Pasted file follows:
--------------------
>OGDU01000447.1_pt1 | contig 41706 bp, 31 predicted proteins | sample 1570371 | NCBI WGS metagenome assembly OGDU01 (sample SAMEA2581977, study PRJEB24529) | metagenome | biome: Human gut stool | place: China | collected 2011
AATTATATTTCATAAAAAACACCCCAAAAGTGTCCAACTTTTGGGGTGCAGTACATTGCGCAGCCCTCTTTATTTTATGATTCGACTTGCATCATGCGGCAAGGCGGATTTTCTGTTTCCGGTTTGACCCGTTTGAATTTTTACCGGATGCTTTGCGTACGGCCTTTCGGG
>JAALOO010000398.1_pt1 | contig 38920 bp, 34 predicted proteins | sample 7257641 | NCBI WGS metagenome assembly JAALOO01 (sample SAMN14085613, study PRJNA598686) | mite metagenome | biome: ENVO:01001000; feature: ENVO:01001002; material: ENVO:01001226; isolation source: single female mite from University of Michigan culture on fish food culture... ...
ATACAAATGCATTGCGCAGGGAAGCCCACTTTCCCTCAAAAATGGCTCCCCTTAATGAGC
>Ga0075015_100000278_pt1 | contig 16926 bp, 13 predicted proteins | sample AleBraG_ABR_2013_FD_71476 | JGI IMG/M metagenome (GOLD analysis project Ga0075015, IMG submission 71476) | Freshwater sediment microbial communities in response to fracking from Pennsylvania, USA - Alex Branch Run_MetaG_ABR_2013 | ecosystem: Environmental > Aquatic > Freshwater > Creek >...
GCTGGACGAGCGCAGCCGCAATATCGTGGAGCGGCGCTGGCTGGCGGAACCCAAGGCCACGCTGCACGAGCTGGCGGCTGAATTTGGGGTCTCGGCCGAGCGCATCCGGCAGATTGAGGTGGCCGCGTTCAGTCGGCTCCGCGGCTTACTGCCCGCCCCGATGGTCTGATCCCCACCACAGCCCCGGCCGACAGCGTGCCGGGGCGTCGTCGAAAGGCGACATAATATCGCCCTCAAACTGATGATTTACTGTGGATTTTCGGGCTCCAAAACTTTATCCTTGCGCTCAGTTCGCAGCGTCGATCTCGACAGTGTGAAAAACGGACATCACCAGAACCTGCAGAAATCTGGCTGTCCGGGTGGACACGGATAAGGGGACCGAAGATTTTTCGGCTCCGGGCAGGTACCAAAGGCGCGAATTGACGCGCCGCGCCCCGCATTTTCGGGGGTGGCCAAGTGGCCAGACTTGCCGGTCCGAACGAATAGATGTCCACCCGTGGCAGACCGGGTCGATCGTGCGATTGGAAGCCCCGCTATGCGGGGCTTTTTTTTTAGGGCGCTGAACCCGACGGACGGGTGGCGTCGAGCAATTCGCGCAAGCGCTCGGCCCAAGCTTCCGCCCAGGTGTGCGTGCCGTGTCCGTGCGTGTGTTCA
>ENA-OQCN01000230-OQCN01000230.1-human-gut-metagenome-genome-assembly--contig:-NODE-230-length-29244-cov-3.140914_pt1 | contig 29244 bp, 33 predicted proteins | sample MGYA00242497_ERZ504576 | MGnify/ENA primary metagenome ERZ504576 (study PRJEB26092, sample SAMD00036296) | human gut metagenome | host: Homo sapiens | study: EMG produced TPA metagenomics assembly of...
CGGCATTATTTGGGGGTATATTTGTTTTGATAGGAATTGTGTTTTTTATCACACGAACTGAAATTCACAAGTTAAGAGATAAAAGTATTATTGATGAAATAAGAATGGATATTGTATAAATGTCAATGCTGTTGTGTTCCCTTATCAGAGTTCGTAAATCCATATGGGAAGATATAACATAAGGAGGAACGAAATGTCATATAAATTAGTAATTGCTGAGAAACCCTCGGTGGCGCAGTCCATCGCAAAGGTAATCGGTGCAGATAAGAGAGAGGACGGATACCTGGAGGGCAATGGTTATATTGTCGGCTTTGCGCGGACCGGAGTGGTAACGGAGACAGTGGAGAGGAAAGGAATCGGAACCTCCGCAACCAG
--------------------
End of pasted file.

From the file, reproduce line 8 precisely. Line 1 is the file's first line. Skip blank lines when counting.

CGGCATTATTTGGGGGTATATTTGTTTTGATAGGAATTGTGTTTTTTATCACACGAACTGAAATTCACAAGTTAAGAGATAAAAGTATTATTGATGAAATAAGAATGGATATTGTATAAATGTCAATGCTGTTGTGTTCCCTTATCAGAGTTCGTAAATCCATATGGGAAGATATAACATAAGGAGGAACGAAATGTCATATAAATTAGTAATTGCTGAGAAACCCTCGGTGGCGCAGTCCATCGCAAAGGTAATCGGTGCAGATAAGAGAGAGGACGGATACCTGGAGGGCAATGGTTATATTGTCGGCTTTGCGCGGACCGGAGTGGTAACGGAGACAGTGGAGAGGAAAGGAATCGGAACCTCCGCAACCAG